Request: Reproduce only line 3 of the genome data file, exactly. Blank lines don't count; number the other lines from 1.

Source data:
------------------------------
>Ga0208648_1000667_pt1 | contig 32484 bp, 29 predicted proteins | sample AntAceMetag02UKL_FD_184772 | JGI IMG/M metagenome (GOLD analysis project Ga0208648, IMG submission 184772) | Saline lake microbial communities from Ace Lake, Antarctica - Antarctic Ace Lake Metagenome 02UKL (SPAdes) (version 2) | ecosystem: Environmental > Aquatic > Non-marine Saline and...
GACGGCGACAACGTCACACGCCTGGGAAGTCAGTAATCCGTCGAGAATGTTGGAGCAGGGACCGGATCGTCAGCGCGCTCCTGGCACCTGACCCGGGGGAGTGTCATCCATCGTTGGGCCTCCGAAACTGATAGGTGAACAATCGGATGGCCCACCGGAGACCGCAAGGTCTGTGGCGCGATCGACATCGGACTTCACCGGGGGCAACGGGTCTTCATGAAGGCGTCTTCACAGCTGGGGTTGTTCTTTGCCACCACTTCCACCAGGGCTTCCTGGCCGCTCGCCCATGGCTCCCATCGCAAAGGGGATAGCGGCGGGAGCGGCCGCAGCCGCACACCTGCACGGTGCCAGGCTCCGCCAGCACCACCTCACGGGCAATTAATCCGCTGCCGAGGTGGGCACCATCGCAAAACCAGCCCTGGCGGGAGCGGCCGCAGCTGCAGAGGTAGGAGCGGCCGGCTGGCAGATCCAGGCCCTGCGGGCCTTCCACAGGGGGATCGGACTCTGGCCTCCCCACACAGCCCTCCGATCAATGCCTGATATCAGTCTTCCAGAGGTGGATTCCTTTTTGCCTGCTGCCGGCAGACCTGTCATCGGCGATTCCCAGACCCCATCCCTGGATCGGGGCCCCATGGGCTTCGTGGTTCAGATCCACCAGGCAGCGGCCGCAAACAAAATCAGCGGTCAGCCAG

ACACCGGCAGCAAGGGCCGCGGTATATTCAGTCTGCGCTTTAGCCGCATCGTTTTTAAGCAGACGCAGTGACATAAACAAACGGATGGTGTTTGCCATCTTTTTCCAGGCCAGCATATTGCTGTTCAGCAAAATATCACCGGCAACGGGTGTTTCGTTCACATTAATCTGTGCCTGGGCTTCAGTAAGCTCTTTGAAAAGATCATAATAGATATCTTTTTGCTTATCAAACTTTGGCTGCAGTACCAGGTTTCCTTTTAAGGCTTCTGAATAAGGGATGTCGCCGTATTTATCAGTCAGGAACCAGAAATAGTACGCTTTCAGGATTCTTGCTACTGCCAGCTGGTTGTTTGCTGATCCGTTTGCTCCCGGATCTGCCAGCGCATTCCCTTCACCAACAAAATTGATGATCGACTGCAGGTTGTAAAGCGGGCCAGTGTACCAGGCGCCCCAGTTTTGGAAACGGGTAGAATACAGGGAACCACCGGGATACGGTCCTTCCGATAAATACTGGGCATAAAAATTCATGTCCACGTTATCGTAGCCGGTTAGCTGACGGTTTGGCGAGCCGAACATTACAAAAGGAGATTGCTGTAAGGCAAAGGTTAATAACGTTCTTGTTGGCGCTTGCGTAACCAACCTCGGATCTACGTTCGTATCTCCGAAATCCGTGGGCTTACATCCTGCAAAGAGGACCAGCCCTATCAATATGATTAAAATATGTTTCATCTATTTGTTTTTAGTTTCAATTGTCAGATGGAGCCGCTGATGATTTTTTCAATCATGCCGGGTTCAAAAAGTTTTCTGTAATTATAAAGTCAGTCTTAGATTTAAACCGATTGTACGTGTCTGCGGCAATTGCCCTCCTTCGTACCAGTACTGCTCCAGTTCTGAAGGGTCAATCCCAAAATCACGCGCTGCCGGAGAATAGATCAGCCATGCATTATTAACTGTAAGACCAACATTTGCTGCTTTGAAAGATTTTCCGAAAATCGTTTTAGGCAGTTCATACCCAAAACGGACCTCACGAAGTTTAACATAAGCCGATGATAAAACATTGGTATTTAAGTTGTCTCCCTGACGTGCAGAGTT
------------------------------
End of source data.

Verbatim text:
ACACCGGCAGCAAGGGCCGCGGTATATTCAGTCTGCGCTTTAGCCGCATCGTTTTTAAGCAGACGCAGTGACATAAACAAACGGATGGTGTTTGCCATCTTTTTCCAGGCCAGCATATTGCTGTTCAGCAAAATATCACCGGCAACGGGTGTTTCGTTCACATTAATCTGTGCCTGGGCTTCAGTAAGCTCTTTGAAAAGATCATAATAGATATCTTTTTGCTTATCAAACTTTGGCTGCAGTACCAGGTTTCCTTTTAAGGCTTCTGAATAAGGGATGTCGCCGTATTTATCAGTCAGGAACCAGAAATAGTACGCTTTCAGGATTCTTGCTACTGCCAGCTGGTTGTTTGCTGATCCGTTTGCTCCCGGATCTGCCAGCGCATTCCCTTCACCAACAAAATTGATGATCGACTGCAGGTTGTAAAGCGGGCCAGTGTACCAGGCGCCCCAGTTTTGGAAACGGGTAGAATACAGGGAACCACCGGGATACGGTCCTTCCGATAAATACTGGGCATAAAAATTCATGTCCACGTTATCGTAGCCGGTTAGCTGACGGTTTGGCGAGCCGAACATTACAAAAGGAGATTGCTGTAAGGCAAAGGTTAATAACGTTCTTGTTGGCGCTTGCGTAACCAACCTCGGATCTACGTTCGTATCTCCGAAATCCGTGGGCTTACATCCTGCAAAGAGGACCAGCCCTATCAATATGATTAAAATATGTTTCATCTATTTGTTTTTAGTTTCAATTGTCAGATGGAGCCGCTGATGATTTTTTCAATCATGCCGGGTTCAAAAAGTTTTCTGTAATTATAAAGTCAGTCTTAGATTTAAACCGATTGTACGTGTCTGCGGCAATTGCCCTCCTTCGTACCAGTACTGCTCCAGTTCTGAAGGGTCAATCCCAAAATCACGCGCTGCCGGAGAATAGATCAGCCATGCATTATTAACTGTAAGACCAACATTTGCTGCTTTGAAAGATTTTCCGAAAATCGTTTTAGGCAGTTCATACCCAAAACGGACCTCACGAAGTTTAACATAAGCCGATGATAAAACATTGGTATTTAAGTTGTCTCCCTGACGTGCAGAGTT